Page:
"I Hear America Singing" can be seen as a celebration of work; to be more specific, it is a paean of praise for blue-collar work. White-collar workers are notable by their absence in Whitman's poem—a sign that, like many middle-class intellectuals, he has a somewhat Romantic conception of the real-life working conditions of ordinary people.
In romanticizing the work of mechanics, carpenters, masons, boatmen, and countless others, Whitman believes that he's celebrating the ordinary Joes of society, the unsung heroes of labor whose work is essential to the running of the American economy.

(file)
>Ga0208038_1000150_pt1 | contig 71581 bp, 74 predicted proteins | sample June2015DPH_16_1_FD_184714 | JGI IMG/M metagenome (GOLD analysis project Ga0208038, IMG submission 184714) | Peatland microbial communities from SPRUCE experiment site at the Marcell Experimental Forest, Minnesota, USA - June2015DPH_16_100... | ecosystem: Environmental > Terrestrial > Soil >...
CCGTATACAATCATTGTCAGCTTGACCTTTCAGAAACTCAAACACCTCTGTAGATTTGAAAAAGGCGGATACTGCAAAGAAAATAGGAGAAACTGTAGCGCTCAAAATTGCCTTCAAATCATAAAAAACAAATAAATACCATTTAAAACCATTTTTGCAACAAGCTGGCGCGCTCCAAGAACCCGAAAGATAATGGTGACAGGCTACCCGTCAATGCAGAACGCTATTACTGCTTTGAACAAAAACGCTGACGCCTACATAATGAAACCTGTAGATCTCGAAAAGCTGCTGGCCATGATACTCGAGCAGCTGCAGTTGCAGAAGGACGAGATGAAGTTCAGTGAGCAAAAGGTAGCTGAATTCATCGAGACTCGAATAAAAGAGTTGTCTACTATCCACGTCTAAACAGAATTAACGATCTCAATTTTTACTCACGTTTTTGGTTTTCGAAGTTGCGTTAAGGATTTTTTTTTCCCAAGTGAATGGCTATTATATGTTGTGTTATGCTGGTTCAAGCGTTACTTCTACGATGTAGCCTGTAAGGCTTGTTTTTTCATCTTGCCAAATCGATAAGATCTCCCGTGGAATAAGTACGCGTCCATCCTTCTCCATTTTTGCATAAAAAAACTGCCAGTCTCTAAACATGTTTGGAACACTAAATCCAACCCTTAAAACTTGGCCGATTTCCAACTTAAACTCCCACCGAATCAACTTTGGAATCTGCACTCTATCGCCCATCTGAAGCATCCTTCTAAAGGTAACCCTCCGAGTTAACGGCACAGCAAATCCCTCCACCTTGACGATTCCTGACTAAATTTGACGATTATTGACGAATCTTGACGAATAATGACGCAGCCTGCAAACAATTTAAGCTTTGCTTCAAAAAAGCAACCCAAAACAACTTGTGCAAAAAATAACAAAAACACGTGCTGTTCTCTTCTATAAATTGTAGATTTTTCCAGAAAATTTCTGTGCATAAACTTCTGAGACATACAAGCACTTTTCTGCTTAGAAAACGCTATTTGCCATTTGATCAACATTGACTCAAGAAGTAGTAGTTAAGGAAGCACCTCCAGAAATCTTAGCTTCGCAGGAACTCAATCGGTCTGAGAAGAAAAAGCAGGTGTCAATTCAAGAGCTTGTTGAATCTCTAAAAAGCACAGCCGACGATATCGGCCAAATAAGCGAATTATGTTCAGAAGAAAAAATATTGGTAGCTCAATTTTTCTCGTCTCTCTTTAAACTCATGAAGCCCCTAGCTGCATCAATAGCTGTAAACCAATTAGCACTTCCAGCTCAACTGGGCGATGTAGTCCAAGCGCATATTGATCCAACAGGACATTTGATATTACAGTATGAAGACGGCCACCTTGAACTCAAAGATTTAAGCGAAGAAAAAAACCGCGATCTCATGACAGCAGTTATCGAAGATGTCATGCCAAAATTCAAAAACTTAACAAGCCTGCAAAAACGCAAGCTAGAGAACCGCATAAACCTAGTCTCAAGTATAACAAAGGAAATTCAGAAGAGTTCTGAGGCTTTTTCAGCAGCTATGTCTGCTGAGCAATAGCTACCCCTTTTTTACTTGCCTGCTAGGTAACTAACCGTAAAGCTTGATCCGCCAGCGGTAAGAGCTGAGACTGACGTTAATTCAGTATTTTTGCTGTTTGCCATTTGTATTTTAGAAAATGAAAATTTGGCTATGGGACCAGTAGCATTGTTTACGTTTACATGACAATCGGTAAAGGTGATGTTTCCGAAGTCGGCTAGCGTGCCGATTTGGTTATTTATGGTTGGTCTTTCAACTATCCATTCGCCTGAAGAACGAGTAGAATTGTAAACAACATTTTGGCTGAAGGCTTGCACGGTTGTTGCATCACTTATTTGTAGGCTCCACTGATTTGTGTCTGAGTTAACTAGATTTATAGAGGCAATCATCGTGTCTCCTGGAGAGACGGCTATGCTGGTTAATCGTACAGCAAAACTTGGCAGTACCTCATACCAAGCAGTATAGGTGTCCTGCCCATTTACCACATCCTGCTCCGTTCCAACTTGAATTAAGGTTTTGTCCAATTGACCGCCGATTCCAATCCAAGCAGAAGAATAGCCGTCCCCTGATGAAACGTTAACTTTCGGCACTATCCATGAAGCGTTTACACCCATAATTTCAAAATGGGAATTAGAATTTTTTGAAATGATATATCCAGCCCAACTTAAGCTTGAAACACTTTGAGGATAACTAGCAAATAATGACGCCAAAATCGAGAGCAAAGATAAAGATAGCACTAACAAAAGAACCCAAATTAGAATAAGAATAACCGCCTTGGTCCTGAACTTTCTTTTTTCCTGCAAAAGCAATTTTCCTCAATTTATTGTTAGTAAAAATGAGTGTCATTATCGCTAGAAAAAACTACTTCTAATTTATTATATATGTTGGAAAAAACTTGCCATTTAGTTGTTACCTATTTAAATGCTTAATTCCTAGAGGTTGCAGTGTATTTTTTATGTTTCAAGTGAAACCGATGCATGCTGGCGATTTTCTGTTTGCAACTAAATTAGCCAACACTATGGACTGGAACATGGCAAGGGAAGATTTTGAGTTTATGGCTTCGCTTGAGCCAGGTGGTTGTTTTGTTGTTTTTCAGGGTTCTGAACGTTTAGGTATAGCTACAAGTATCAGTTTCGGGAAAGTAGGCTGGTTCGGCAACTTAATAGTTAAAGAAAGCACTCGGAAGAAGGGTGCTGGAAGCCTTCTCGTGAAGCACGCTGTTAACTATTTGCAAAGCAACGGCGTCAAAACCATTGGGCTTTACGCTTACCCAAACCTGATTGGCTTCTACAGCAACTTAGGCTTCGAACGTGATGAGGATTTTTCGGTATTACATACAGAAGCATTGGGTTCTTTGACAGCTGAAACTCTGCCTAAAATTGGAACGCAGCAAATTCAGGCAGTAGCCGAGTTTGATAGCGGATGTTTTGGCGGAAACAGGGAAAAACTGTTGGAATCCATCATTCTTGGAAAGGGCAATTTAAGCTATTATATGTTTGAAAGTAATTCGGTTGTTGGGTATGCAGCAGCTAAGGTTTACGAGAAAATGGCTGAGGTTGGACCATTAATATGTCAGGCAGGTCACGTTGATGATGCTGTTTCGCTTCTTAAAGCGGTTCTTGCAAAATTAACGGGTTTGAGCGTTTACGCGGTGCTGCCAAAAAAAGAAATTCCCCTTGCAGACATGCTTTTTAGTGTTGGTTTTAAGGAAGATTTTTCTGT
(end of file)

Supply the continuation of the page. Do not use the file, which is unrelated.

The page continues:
Yet in romanticizing America's ordinary workers, Whitman conveniently overlooks the appalling, often downright degrading conditions in which many such people were expected to work. Treating working people as heroes in the way that he does can all too easily provide an excuse for not dealing with the many challenges they have to face, such as securing shorter hours, benefits, and decent pay.
To be sure, this isn't Whitman's intention, but in listening to Americans “sing” he seems not to hear the plaintive cries of working men and women in distress. Given what we know of the treatment of working people in Whitman's day, perhaps his song is just a little too happy.